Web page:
Monrovia — Retired Mayor Martha K. Faryen, formerly of the Liberia National Police (LNP), is entering the New Year with one serious resolution -- the safety of her life.
Martha, who is a resident of the Borough of New Kru Town on the Bushrod Island, worked in the records and documentation section of the police.
"My brother called me before the New Year that strange guys visited the community. They want to know where I currently stay. I believe those are the same guys, who have been after my life.
"My immediate family knows my whereabouts. So I don't know what they want from me. I am just afraid for my life," said Martha, who currently lives in the United States of America for fears that some unknown individuals are after her life.
Some former combatants are after her life because she denied them police clearances when she served as deputy head of its records and documentation section, thus denying the applicants the opportunity to leave Liberia.
Martha denied the applicants clearances on the basis of their criminal records, including murder, rape, sexual harassment and other forms of heinous crimes against humanity, which were committed during the civil war in Liberia.
They wanted to leave Liberia with such criminal records and some still work in the current security sector despite a reform process carried out by the United Nations Mission in Liberia (UNMIL).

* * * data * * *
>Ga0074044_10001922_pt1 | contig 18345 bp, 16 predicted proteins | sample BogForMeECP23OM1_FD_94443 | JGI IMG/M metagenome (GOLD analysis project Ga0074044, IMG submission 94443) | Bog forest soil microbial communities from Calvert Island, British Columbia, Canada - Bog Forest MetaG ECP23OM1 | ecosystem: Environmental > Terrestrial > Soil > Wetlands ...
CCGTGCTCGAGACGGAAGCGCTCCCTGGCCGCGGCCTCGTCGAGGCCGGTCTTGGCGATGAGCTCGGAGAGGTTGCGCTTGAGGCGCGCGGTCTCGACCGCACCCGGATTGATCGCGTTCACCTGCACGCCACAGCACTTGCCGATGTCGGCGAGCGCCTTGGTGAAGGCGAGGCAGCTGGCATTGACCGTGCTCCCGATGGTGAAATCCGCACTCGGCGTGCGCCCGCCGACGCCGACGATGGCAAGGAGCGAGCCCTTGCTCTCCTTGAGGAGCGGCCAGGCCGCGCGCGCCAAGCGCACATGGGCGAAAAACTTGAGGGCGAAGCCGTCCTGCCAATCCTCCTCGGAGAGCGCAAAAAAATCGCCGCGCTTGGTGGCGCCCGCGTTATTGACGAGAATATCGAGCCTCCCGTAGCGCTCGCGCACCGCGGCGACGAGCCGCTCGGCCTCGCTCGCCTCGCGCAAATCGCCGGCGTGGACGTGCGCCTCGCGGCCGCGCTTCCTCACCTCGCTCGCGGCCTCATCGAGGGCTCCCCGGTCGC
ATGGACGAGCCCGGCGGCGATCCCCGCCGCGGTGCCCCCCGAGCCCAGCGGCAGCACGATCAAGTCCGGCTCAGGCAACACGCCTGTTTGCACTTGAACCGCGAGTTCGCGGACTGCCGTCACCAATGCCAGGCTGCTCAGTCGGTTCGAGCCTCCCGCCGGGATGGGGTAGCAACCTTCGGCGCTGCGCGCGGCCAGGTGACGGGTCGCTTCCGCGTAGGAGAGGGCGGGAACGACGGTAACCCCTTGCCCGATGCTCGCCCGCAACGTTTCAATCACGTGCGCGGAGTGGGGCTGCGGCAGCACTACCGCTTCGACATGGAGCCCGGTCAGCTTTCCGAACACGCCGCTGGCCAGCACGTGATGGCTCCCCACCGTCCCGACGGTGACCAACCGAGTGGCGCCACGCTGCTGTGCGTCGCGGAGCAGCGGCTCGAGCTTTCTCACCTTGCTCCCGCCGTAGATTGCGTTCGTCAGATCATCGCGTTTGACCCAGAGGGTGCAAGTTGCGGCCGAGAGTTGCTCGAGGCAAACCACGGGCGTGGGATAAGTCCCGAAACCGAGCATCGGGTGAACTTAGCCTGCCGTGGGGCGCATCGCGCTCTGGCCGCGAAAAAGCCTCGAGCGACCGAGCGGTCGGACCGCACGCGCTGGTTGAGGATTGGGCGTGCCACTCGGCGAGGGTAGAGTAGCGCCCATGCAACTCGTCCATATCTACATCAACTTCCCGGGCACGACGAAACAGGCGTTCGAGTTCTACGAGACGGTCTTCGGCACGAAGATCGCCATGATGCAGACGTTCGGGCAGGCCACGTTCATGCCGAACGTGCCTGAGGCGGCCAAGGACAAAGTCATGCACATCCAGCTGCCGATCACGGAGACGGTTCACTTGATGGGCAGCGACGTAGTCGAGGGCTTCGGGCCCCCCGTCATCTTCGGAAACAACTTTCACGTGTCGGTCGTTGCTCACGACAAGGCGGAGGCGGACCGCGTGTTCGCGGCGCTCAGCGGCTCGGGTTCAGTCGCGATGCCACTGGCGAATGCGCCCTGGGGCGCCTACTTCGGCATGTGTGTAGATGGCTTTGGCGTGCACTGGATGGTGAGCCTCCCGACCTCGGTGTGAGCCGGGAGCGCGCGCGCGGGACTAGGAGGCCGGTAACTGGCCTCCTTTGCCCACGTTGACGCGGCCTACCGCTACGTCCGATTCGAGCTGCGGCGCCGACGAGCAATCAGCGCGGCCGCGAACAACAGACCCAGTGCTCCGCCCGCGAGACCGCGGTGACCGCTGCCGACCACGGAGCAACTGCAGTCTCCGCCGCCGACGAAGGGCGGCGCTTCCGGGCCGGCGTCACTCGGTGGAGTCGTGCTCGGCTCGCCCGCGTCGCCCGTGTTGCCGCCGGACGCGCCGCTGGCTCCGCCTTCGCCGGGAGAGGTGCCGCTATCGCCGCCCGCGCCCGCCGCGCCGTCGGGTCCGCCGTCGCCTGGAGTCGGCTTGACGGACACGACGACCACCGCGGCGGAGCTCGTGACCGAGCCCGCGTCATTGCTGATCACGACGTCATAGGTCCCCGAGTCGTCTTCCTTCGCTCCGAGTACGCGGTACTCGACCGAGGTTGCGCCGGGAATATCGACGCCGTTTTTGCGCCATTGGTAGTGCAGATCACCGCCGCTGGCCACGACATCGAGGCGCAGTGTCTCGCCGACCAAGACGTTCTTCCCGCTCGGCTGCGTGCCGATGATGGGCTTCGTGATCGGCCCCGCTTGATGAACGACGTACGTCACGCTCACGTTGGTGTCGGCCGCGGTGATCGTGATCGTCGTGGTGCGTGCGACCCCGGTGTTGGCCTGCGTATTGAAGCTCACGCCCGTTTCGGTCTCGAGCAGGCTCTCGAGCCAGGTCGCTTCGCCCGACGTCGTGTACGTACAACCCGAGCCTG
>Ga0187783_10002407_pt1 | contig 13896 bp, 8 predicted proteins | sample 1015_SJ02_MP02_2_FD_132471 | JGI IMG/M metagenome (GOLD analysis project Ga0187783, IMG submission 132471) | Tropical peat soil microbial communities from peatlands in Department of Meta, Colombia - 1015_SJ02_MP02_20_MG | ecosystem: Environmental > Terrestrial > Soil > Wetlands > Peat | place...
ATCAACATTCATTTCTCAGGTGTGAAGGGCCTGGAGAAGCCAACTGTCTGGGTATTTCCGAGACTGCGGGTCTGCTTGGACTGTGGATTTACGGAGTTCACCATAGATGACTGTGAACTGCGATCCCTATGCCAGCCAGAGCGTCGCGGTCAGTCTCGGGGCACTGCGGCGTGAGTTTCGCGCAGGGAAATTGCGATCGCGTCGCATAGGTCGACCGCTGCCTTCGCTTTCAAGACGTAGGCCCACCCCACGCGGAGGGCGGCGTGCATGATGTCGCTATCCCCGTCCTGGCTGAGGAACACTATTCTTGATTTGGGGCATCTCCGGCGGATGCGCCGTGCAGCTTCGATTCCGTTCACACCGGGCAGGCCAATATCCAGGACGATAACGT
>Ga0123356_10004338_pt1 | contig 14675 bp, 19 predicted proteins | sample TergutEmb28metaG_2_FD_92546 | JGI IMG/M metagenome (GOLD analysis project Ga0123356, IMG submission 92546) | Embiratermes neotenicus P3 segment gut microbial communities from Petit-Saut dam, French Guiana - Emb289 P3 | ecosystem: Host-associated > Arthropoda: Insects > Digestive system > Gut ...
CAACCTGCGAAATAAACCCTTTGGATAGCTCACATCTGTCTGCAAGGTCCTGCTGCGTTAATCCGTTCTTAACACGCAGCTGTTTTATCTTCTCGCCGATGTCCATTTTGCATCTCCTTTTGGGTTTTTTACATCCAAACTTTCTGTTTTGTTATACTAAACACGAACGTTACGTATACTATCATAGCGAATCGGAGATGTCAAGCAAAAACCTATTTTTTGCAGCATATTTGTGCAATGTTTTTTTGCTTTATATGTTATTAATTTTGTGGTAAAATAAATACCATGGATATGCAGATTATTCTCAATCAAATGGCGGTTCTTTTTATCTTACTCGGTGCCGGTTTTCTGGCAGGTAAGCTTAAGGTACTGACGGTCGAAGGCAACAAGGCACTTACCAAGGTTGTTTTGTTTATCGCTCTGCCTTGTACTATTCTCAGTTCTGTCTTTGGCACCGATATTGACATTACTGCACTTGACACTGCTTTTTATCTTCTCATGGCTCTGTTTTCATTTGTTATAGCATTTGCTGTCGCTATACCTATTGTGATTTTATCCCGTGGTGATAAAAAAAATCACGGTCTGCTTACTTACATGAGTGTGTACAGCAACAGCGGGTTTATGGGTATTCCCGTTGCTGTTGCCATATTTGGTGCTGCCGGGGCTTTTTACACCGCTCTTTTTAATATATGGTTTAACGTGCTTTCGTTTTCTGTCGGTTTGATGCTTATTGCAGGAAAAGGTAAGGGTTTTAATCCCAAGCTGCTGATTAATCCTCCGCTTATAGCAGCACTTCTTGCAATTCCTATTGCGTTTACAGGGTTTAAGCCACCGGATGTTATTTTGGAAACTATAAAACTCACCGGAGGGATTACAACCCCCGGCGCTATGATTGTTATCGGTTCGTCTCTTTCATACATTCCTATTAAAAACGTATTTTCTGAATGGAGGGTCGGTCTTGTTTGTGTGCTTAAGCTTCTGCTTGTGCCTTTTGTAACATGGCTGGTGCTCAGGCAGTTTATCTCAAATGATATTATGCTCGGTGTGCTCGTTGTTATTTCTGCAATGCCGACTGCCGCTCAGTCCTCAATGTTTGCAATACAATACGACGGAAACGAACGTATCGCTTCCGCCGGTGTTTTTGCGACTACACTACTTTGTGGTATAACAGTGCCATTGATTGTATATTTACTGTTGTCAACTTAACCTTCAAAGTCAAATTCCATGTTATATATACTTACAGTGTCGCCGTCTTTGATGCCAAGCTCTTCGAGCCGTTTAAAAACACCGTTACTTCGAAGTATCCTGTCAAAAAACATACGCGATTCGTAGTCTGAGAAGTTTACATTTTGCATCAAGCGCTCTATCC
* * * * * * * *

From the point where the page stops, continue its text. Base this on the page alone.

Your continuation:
The ex-combatants, neighbors alleged, had been making several attempts to settle scores with Martha until 1 October 2019 when they set her home ablaze, which she took years to build.
Neighbors said they heard the perpetrators saying, "She refused to give us police clearance, which denied us traveling opportunity. So we will end her life tonight."
There has been no arrest made by the LNP since the terrible incident as Martha's children and grandchildren escaped to an unknown destination.
Before her departure to the United States, Martha escaped several death threats at the hands of the alleged criminals.
Martha is already suffering from the trauma of losing her husband and children as a result of the civil war in Liberia.
Asked whether she will ever return to Liberia, Martha said she would love to return to her country of birth but it has become a fearful task in her life amid these terrible situations.
"Her children and grandchildren were in the house that burnt on 1 October 2019 and we are still trying to locate them following the incident," a neighbor lamented.
According to a closed neighbor, the alleged criminals extorted US$300 from the children before burning the house.
Martha's children and grandchildren returned from Ivory Coast in September 2019 and were residing in the house when the incident occurred.
She said the former combatants are resilient in their attempts to kill her, having burnt down her residence.